This site contains affiliate ads (including Amazon Associates).

Haru no ogawa


Haru no ogawa

Haru no ogawa wa sarasara yuku yo
Kishi no sumire ya renge no hana ni
Sugata yasashiku iro utsukushiku
Sakeyo sakeyo to sasayaki nagara

Haru no ogawa wa sarasara yuku yo
Ebi ya medaka ya kobuna no mure ni
Kyou mo ichinichi hinata de oyogi
Asobe asobe to sasayaki nagara

Lyricist:TAKANO,Tatsuyuki (original)
/ HAYASHI,Ryuuha (complementary)
Composer:OKANO Teiichi

The spring stream

The spring stream flows swiftly,
On the banks, violets and lotus flowers,
Their gentle and lovely figures reflected in the water,
Whispering, “Bloom, bloom.”

The spring stream flows swiftly,
With shrimp, minnows, and schools of small fish,
They swim all day in the sunshine,
Whispering, “Play, play.”



The melody evokes the tranquility of spring, and the lyrics of the first verse depict, in gentle language, the flowers on the riverbank in full bloom waiting for spring, while the second verse describes the creatures swimming around cheerfully in the warmth of the sunlight.

However, when this song was created in the first year of the Taisho era (1912), it was not written in such plain, colloquial language, but in written language with a prestige reminiscent of the Meiji era (1868-1912). Why was this revised? It is said that in 1941, a law issued under wartime conditions changed the existing elementary schools to “National Schools,” and this triggered a revision of the language, as the written language learned in the four-year school system was difficult for the younger grades. For example, “sarasara yuku yo” in the first verse was “sarasara nagaru” in the original, with an awareness of flow, and “sugata yasashiku” was “nioi medetaku,” a song about the fragrance of gorgeous flowers. Such alterations are common in douyo-shouka.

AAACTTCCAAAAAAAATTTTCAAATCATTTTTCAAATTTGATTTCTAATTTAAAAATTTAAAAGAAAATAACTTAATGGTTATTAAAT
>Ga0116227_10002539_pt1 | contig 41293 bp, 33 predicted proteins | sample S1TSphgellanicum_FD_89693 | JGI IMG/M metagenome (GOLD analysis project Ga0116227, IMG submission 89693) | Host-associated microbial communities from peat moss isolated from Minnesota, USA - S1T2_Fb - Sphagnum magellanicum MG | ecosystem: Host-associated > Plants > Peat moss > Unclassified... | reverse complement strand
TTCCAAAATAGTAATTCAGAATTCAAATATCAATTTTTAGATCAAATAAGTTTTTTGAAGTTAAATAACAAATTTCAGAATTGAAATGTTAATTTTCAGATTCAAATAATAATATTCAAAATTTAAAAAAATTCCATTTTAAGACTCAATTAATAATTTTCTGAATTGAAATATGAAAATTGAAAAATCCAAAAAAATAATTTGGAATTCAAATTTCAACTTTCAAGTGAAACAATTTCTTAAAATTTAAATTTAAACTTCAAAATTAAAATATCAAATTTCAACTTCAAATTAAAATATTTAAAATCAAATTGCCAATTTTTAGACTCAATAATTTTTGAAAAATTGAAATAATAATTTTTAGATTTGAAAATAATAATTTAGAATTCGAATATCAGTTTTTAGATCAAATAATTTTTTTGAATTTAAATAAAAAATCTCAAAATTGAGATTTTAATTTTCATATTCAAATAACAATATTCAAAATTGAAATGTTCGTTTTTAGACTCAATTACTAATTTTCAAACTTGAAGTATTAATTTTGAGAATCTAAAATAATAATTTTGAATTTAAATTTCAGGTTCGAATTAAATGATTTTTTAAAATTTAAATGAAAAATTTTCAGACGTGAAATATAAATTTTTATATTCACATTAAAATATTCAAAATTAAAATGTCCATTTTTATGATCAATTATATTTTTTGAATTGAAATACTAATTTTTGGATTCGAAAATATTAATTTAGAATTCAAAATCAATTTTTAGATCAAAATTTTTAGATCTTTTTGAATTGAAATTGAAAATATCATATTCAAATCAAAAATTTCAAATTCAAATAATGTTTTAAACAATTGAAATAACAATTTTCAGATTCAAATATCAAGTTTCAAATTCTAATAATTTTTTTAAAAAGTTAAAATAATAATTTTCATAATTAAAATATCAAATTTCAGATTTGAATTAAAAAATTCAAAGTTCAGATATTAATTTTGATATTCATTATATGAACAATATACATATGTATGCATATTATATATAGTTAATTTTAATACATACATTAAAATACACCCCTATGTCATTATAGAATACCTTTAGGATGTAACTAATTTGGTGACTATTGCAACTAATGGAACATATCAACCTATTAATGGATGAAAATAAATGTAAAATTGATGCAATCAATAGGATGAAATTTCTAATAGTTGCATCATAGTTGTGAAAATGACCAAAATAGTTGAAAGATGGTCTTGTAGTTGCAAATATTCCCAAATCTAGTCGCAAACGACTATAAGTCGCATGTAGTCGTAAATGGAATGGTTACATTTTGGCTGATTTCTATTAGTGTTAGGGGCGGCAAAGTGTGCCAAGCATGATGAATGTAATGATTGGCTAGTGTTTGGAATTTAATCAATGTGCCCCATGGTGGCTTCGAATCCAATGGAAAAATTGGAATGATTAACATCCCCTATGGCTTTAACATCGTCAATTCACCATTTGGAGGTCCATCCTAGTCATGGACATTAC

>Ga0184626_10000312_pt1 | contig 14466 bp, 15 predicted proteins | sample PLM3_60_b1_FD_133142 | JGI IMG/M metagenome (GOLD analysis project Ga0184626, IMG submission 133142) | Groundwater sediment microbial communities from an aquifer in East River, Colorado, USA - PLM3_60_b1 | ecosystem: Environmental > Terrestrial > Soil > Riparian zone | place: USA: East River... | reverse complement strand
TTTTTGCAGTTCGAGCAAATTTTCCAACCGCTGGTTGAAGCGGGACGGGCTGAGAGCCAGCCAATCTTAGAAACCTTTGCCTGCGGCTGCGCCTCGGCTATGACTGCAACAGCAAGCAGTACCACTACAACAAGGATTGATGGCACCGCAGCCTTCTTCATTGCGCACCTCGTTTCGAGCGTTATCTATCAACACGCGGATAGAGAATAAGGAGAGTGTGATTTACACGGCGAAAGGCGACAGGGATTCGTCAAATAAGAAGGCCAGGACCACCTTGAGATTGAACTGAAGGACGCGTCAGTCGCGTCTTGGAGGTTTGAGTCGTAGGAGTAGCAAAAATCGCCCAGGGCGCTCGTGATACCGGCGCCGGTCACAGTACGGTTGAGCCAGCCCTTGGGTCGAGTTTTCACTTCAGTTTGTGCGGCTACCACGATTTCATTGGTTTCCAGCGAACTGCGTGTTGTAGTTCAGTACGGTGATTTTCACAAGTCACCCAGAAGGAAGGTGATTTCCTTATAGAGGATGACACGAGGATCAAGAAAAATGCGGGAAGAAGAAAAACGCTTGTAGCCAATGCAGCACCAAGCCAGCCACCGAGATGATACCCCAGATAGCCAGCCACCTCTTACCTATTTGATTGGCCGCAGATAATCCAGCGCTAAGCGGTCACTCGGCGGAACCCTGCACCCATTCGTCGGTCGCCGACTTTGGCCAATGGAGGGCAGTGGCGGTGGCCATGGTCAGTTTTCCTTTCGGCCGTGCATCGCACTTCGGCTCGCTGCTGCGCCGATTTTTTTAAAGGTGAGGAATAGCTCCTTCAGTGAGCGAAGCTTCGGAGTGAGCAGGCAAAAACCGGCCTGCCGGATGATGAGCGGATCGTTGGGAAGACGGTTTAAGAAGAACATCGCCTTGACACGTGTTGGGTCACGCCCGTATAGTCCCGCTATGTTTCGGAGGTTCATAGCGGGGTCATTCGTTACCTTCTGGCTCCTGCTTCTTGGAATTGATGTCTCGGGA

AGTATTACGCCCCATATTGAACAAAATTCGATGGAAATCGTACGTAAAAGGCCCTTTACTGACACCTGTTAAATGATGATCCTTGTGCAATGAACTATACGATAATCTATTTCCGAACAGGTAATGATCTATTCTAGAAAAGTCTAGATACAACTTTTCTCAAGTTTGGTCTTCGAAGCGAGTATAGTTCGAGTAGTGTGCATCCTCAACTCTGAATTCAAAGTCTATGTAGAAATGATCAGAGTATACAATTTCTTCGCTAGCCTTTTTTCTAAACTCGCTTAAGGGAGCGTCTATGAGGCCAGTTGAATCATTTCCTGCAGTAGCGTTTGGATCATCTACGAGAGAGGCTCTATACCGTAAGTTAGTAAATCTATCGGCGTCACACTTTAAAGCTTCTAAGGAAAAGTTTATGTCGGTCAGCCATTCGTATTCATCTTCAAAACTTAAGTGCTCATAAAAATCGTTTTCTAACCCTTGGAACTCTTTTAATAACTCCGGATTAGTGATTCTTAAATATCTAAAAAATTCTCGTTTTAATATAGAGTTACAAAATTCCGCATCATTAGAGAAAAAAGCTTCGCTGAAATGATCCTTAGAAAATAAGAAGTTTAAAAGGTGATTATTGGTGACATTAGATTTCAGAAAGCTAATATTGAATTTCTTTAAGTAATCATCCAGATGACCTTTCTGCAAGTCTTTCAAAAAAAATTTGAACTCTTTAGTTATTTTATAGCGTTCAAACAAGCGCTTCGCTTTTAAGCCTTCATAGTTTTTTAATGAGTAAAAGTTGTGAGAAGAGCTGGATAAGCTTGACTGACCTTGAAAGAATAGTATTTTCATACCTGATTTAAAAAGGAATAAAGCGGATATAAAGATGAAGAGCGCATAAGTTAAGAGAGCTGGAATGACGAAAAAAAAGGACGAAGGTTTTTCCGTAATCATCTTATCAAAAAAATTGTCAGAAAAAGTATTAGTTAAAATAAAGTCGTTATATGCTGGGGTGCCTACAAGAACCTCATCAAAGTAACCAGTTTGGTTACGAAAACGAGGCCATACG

Incidentally, the creek in the lyrics used to run through the Udagawa-cho area of Shibuya, one of Tokyo’s trendiest spots, but is now said to run underground as a culvert. The name “Shibuya” means a valley, and some ogawas still flow in places where the sun don’t shine. Udagawa-cho also has a river in its name. It might be fun to recall this song in a busy area where the streets are never empty.

▲A monument stands near Yoyogi Park, near NHK. The original lyrics are written on the monument.